Houseplant Care

Taking care of indoor plants involves watering, pruning, and pinching, plus watching for diseases and insects.

The heated air inside our homes is dry. Plants need moisture to maintain healthy cells but too much water can lead to problems.

Check your container-plants’ moisture level before watering. Press a finger an inch into the soil and if it is dry at root level, water it. Allow the excess water to drain off,  then empty the saucer.

Recently repotted plants need less water because the soil keeps roots moist. Slip plants out of their pots to see if roots fill the space. If so, this is a good time to give them a bigger home or divide them.

Pruning and pinching makes plants more attractive and strengthens them. Bare stem sections between leaves or between the container and the end of the stem is an indication that the stem should be pruned. Stem cuttings can be used in vases and to start new plants.

Pinching back the top-most leaf buds will reduce plant stretching and make more compact plants.  Indoor vines, such as Wandering Jew, can grow several feet long without pinching or pruning.

Always prune and pinch at leaf nodes where you want the new growth to emerge.

An imperfect-looking plant can be caused by too much water or too little light (yellow leaves), too much sun (brown-edges),  too much humidity (grey mold on leaves or stems) and indoor drafts (leaves drop). Try moving an underperforming plant to a sunnier and less drafty spot, reducing water and re-potting it.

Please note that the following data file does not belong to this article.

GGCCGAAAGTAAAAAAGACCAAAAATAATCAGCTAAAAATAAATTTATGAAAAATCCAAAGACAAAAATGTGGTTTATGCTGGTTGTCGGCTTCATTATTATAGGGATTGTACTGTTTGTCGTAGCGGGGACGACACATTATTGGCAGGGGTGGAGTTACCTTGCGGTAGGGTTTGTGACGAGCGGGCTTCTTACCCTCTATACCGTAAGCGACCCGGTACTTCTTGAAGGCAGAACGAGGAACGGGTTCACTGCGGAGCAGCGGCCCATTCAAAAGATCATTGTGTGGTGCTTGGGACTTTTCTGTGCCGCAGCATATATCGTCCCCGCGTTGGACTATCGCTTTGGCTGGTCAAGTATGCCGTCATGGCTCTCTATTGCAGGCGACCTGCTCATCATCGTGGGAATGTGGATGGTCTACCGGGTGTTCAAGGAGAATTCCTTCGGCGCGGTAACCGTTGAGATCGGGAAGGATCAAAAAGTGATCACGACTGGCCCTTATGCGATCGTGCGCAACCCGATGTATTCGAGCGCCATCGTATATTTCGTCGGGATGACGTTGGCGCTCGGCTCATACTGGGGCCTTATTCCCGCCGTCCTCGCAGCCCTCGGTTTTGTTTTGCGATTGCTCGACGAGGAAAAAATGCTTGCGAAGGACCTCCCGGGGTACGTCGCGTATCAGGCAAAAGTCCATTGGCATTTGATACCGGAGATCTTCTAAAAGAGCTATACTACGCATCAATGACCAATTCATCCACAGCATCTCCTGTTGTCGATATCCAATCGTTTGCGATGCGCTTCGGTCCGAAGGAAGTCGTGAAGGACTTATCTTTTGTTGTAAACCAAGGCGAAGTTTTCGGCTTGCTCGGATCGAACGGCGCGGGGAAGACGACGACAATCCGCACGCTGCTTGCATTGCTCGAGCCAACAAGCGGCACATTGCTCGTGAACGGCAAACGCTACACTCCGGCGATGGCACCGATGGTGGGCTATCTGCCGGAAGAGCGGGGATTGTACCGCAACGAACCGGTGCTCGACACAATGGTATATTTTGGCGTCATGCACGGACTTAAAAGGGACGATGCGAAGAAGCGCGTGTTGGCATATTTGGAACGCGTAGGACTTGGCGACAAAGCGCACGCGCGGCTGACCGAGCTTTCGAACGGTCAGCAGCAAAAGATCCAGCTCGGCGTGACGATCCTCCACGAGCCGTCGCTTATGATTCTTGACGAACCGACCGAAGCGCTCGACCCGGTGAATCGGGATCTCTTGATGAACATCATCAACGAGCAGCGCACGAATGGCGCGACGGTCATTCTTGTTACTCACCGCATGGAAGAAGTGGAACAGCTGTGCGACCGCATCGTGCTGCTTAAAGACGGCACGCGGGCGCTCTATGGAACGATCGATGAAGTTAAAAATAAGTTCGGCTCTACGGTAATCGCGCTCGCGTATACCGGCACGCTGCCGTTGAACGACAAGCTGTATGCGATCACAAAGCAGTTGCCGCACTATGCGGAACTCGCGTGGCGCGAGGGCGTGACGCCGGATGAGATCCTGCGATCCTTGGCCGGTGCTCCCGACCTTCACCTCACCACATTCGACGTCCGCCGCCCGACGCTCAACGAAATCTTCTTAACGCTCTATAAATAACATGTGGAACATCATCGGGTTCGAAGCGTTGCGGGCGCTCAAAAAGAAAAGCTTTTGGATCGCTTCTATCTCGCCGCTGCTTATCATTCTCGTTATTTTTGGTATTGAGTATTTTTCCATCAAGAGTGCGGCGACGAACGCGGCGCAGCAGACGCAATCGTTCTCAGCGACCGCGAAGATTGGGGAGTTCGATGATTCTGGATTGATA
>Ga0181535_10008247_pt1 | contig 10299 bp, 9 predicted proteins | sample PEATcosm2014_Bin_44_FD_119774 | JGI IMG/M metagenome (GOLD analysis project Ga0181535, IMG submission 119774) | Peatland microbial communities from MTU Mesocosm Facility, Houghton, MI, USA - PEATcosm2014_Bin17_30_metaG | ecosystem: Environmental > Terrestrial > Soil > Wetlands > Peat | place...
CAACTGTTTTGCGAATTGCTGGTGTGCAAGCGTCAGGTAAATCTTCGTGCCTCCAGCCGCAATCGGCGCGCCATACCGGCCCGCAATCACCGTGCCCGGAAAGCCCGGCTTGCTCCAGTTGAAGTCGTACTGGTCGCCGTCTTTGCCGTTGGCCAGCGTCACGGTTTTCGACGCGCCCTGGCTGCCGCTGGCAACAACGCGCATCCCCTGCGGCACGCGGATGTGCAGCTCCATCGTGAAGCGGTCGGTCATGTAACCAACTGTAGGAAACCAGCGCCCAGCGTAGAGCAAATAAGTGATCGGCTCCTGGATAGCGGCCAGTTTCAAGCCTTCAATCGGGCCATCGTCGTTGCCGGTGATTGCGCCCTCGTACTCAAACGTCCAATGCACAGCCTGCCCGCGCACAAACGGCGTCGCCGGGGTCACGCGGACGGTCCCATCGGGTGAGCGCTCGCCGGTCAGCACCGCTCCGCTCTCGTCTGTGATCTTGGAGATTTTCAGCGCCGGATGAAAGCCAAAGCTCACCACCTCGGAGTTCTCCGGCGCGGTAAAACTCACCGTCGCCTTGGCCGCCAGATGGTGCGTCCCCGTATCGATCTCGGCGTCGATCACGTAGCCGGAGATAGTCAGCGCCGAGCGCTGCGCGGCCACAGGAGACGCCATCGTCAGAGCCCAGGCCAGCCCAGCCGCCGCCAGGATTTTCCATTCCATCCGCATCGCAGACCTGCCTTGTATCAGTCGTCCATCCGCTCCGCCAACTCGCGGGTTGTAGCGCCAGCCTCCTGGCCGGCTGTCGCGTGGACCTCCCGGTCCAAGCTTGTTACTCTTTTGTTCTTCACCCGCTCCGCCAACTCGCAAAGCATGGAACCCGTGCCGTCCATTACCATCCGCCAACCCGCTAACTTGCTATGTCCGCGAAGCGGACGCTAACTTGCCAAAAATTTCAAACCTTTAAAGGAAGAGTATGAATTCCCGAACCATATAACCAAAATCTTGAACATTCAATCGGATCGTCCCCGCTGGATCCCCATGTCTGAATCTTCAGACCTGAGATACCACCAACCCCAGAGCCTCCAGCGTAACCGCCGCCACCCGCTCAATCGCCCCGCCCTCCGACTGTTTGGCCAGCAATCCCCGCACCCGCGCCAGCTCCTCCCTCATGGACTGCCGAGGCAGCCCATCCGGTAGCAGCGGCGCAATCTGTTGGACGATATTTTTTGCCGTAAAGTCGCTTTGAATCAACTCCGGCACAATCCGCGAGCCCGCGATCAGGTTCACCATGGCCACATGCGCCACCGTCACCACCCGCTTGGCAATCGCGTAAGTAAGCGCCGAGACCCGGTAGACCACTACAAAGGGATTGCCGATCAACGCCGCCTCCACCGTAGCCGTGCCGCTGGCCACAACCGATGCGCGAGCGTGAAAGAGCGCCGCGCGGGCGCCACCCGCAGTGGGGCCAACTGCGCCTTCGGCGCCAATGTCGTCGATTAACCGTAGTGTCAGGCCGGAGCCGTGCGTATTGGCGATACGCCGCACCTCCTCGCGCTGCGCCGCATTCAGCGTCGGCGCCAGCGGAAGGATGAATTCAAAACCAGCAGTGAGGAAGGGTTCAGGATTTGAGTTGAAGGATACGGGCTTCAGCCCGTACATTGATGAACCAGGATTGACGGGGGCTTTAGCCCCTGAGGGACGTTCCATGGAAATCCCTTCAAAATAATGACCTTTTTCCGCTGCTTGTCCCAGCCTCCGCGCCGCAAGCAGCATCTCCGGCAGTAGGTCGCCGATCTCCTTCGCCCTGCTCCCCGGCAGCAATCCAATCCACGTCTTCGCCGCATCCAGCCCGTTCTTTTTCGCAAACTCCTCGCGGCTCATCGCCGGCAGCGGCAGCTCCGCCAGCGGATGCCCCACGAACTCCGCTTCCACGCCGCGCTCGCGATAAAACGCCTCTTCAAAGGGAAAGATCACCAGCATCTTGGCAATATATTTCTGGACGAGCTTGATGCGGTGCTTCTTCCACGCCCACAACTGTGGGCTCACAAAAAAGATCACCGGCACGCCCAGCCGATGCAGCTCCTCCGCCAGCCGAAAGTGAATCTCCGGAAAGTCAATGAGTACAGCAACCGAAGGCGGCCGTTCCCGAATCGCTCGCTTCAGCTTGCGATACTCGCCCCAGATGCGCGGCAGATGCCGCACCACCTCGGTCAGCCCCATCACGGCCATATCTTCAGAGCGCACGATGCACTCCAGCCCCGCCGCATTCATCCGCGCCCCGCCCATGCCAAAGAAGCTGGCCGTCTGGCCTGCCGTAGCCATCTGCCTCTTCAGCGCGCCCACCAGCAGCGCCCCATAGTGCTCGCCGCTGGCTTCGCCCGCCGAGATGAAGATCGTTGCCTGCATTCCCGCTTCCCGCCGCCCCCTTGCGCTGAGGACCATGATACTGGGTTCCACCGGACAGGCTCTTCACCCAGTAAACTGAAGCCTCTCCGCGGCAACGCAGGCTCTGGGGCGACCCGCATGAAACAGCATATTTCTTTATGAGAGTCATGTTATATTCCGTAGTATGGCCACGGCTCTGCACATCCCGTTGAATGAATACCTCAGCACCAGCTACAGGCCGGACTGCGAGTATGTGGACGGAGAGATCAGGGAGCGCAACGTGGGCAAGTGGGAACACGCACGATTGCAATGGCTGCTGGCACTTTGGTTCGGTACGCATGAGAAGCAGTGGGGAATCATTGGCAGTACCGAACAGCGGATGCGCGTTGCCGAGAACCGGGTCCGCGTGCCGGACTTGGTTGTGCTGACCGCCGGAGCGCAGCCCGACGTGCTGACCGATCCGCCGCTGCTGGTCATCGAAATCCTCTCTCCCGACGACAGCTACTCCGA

If mealy bugs appear on plant stems use a cotton swab dipped in rubbing alcohol to remove them. Treat aphids with a hard spray of water. Spider mites and white flies can be treated twice a week with a spray of mild detergent water.

If a water spray does not take care of the problem, try insecticidal soap. It is commercially available in spray bottles and also is easy to make.  Combine 1-Tablespoon of  Dr. Bonners Castile Soap with 1-quart of water. Spray on plant stems and under leaves.


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